Call Me By Your Name (2017)

Cast: Armie Hammer, Timothée Chalet, Michael Stuhlbarg, Amira Casar, Esther Garrel

We couldn’t create a list like this without featuring Call Me By Your Name. In just a couple of years, it’s become one of the most beloved gay films of all time. For all the criticism it’s faced – whether it’s the age gap, or the fact that it’s set in the 1980s and doesn’t address the AIDS crisis – the themes of first love, heartbreak, and the intense emotions queer young adults feel when becoming who they’re meant to be are relatable for everyone. And that final scene, as the credits roll, will leave you a wreck.

Pride (2014)

Cast: Ben Schnetzer, Joe Gilgun, Faye Marsay, Dominic West, Andrew Scott, Freddie Fox, Chris Overton, Imelda Staunton, Jessica Gunning, Liz White, Bill Nighy, Paddy Considine, Rhodri Meilir

It may not be a traditional tear-jerker, but this feel-good story of community – based on true events and featuring an all-star cast – will leave you weeping with pride. A group of lesbian and gay activists come together to raise money for families affected by the 1984 British miners’ strike, which ultimately formed the highly successful Lesbians and Gays Support the Miners campaign. It was instrumental in the progression of LGBTQ issues in the United Kingdom.

Rafiki (2018)

Cast: Samantha Mugatsia, Sheila Munyiva, Neville Misati, Nini Wacera

Tensions run high when Kena (Mugatsia) and Ziki (Munyiva) start a same-sex love affair as they have to hide their affection from Kenyan locals. Homosexuality is still illegal in the African nation, and when they are caught they are confronted by an angry mob. With this film, the fictional discrimination on screen shone a harsh spotlight on the reality queer people in Kenya face when the Kenya Film Classification Board banned its release because of its “homosexual theme”. Director Wanuri Kahiu sued the Kenyan government to get the film released so it could be submitted as the country’s entry for the Academy Award for Best Foreign Language Film. The ban was lifted for seven days and went on to sell out cinemas, becoming the second highest-grossing Kenyan film of all time.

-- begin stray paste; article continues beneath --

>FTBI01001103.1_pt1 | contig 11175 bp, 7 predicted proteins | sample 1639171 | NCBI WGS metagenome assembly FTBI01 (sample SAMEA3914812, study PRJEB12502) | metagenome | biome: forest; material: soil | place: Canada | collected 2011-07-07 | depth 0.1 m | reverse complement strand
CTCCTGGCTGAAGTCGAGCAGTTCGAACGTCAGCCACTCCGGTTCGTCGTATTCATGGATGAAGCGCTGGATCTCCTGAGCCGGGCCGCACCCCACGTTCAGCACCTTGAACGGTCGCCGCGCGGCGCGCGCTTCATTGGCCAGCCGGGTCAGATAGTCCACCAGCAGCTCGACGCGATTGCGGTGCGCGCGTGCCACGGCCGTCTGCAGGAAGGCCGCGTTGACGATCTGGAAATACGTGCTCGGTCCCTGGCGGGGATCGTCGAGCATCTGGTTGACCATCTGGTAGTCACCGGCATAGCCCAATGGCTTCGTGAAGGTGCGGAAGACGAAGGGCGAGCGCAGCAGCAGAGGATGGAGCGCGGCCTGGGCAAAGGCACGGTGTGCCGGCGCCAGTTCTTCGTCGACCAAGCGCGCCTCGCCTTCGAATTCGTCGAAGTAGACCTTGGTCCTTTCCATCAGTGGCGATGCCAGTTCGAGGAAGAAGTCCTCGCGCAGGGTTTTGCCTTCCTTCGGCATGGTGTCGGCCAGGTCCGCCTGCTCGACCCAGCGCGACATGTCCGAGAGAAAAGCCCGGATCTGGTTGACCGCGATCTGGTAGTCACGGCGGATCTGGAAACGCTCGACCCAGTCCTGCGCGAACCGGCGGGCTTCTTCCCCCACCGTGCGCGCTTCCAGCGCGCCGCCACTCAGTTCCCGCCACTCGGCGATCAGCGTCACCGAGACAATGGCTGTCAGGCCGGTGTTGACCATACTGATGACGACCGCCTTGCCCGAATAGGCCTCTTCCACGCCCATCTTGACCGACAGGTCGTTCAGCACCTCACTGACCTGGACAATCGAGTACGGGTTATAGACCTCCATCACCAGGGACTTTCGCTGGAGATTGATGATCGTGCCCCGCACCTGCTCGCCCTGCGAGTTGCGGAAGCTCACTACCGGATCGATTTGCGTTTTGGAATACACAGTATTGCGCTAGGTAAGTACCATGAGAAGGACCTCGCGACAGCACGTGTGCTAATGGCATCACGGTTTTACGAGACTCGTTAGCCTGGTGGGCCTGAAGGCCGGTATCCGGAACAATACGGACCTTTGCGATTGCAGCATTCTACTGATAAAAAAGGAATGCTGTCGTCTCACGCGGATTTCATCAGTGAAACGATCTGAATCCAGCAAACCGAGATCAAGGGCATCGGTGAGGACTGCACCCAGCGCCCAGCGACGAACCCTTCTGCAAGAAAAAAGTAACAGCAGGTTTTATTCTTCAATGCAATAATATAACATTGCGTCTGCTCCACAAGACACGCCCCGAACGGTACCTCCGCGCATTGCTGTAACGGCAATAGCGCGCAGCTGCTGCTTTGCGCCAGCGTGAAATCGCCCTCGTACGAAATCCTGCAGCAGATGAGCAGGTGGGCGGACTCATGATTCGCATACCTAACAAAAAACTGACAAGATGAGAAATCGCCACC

Holding the Man (2015)

Cast: Ryan Corr, Craig Stott, Sarah Snook, Guy Pearce, Anthony LaPaglia, Kerry Fox, Camilla Ah Kin 

This tear-jerking drama brings Timothy Conigrave’s acclaimed 1995 memoir to the screen. It follows Timothy (Corr) and John (Stott) who fall in love in 1970s Australia, and chronicles their beautiful – but heartbreaking – 15 year relationship. Like we said, it’s a tear-jerker, so make sure you’re stacked up on tissues.

Love, Simon (2018)

Cast: Nick Robison, Jennifer Garner, Josh Duhamel, Katherine Langford, Alexandra Shipp, Jorge Lendeborg Jr, Keiynan Lonsdale

Unlike many of the films on this list Love, Simon will leave you crying with joy, not sadness. It became the first film by a major Hollywood studio to focus on a same-sex teen romance when it released in 2018, making history and receiving acclaim from viewers and critics. Jennifer Garner’s speech after on-screen son Simon comes out as gay is already iconic, and perfectly explains what it’s like to have to hide who you are. Trust us, if you have a heart, you’ll cry when you hear it.